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Old 10-03-2013, 07:28 PM
Location: LA/OC
1,083 posts, read 2,126,521 times
Reputation: 605


Originally Posted by sponger42 View Post
I figure the dual-agent may (or may not, I'll never know) be willing to reduce the commission to make the sale. My reasoning is that, because I've got a fixed limit to what I can pay, which I am confident is below market value, and I know the Realtor COULD afford to reduce the commission, getting 2-3% of the way to the 10% reduction I need, the sellers are more likely to go accept the remaining 7-8% to make this sale happen. With a buyer's agent, they'd have to go for the whole 10%. They may have to with the dual-agent anyway, but I should be improving my odds slightly.

More than likely this sale isn't going to happen, because most houses in the area are selling at, or 1-2% below asking. So another buyer is probably going to come in at full price. But it can't hurt to try. Or can it?
This may depend on whether or not the listing agent has a dual variable rate of commission agreement with the seller. If so, then it would already be a built-in discount for the seller if it did become a dual agency situation. If not, the listing agent will be entitled to the full commission, whatever it may be.

I don't think it would hurt to try. You don't really have anything to lose by trying. The offer will probably be met with the same response regardless of whether it is submitted by a buyer's agent or the listing agent. The market definitely has slowed down in a lot of areas, but 10% is pretty far off. I'm about to close escrow on a property at about 5% below the appraisal and that felt like quite an accomplishment.
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Old 10-03-2013, 07:47 PM
Location: Baltimore
1,759 posts, read 5,061,280 times
Reputation: 1200
Originally Posted by tomocox View Post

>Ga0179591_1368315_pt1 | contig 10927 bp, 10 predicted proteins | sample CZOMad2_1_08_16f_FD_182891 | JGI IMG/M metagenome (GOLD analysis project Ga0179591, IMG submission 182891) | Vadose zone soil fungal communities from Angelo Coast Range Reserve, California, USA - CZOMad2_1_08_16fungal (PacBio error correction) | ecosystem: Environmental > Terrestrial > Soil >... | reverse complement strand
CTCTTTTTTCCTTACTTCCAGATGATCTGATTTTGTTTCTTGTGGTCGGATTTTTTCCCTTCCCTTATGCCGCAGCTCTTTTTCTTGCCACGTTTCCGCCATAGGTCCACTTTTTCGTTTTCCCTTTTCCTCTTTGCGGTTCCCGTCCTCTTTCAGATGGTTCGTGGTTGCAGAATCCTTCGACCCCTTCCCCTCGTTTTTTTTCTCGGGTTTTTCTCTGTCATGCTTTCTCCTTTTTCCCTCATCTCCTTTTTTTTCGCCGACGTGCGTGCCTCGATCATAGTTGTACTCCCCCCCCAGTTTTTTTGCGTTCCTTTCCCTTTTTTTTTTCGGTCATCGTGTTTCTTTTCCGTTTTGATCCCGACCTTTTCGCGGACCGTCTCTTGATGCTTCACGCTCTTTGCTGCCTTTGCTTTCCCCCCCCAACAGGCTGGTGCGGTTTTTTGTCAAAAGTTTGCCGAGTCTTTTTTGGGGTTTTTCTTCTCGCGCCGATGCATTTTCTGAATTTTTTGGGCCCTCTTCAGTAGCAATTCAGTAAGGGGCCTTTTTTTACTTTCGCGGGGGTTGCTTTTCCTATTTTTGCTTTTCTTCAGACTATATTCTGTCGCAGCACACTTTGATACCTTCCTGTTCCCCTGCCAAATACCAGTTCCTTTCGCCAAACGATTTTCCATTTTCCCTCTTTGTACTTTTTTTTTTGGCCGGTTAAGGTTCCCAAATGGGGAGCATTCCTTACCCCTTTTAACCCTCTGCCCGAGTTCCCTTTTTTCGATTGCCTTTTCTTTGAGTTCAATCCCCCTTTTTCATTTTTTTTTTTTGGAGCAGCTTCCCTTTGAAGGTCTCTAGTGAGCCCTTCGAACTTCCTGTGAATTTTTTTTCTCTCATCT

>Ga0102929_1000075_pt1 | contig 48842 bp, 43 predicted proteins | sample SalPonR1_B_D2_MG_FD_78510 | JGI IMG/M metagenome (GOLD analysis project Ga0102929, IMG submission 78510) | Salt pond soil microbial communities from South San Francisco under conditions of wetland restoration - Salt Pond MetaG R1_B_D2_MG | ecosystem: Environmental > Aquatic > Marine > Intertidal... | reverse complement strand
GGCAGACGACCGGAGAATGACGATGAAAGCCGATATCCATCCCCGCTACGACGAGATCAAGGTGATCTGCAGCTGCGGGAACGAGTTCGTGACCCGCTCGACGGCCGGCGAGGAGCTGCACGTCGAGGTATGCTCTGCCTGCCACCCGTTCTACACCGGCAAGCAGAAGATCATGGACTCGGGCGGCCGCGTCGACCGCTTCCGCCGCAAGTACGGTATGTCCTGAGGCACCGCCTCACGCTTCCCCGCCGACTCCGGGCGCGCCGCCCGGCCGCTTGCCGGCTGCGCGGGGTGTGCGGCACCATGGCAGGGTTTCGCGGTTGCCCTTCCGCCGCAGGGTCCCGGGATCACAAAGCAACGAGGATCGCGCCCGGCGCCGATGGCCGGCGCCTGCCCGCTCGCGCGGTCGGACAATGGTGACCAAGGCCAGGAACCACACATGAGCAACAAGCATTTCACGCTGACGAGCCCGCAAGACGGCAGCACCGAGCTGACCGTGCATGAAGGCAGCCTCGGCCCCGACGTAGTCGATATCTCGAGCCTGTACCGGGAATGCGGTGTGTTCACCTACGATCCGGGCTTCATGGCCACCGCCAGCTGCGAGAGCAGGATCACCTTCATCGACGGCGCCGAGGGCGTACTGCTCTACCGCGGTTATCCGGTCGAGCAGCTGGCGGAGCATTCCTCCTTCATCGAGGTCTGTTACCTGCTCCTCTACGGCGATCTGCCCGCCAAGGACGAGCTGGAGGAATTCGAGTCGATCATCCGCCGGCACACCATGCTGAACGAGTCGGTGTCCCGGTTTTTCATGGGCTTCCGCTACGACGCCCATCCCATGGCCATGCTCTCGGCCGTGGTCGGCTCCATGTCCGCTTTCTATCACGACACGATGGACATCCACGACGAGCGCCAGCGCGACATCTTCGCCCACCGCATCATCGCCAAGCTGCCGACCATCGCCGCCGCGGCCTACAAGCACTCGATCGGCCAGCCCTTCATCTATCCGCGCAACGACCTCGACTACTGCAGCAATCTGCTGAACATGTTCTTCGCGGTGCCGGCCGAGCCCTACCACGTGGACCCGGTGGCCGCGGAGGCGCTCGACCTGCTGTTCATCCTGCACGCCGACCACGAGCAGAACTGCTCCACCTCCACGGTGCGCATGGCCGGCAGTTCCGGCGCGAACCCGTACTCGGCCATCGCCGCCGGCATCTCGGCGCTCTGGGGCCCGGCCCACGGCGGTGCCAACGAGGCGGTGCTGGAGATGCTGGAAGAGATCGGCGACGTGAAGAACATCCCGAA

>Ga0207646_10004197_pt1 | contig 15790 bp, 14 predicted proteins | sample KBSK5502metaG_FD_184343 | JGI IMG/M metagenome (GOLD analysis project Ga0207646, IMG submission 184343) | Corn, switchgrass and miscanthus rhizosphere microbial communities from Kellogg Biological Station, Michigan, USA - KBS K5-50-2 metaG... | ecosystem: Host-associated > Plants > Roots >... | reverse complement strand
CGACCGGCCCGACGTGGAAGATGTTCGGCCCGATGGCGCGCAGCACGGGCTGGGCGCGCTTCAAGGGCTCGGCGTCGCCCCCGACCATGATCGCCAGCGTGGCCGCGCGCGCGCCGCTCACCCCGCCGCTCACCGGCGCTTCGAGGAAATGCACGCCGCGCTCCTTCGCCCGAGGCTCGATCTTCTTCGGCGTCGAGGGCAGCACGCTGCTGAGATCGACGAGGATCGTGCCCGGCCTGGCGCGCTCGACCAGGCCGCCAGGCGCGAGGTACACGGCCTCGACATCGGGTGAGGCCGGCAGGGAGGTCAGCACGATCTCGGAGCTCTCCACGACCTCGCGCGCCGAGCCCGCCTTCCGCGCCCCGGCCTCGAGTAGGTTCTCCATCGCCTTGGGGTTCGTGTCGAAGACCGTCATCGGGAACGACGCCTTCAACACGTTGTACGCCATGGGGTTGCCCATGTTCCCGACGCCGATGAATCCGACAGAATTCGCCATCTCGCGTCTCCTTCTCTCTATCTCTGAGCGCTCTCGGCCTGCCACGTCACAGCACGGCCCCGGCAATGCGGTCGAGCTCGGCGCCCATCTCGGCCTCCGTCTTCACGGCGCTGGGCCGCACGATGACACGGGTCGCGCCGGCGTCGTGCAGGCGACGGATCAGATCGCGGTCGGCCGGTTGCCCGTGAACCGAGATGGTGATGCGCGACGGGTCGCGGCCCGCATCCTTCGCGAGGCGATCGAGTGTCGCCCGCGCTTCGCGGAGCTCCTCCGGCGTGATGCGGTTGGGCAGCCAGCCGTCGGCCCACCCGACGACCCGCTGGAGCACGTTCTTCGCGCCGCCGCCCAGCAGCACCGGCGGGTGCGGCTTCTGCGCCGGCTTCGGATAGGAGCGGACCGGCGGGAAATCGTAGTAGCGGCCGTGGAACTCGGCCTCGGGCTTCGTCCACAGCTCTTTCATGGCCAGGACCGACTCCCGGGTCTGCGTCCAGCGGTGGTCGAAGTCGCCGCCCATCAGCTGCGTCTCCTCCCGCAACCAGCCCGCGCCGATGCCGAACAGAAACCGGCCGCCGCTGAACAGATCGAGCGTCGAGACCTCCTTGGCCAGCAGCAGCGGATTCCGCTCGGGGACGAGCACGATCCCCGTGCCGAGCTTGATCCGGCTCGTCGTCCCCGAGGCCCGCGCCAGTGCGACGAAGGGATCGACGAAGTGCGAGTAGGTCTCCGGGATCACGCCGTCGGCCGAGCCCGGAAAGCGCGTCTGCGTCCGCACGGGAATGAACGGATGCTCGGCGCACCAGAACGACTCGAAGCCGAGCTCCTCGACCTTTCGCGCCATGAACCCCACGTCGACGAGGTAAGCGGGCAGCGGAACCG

My response has nothing at all to do with dual agency, it is a plea for those such as the OP to realize that his expertise is extremely flawed. To point out and name a single brand in his example is not an example of a knowledge based comment.

In Kentucky, there are more than 44 offices listed on the Kentucky Real Estate Commission's website database. To my knowledge, with the exception of my office, every location in Kentucky is "Independently Owned and Operated". (My office has three locations, which means agents in each of the locations are under my brokerage.) All other offices in Kentucky have unique brokers and are therefore, by definition, not dual agencies by brand.

The OP's point has lots of accuracy when considering that of the 20 Coldwell Banker offices, any agent of Coldwell Banker McMahan Company's eight offices is a dual agent as the OP described.

Kentucky brokers also determine whether their brokerage will operate under "dual agency" or "designated agency" rules and regulations.

So, in total agreement with the OP, it is extremely important for consumers of real estate to know specifically how their agent is behaving. This must be disclosed by agents and understood by buyers and sellers.

I get it. I used the wrong brand in the OP. You can move on with your life.
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Old 10-04-2013, 09:43 AM
Location: Just south of Denver since 1989
11,746 posts, read 33,819,652 times
Reputation: 8801
There is no dual agency in Colorado. There is designated agency.
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Old 10-04-2013, 10:21 AM
Location: Bike to Surf!
3,080 posts, read 10,929,373 times
Reputation: 3021
Hi Joe,

Thanks for the help and advice. I'm sorry we weren't able to work together.
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Old 10-04-2013, 11:26 AM
Location: LA/OC
1,083 posts, read 2,126,521 times
Reputation: 605
No problem, Fred. Good luck with the house... if you ever end up moving further south, you know who to call
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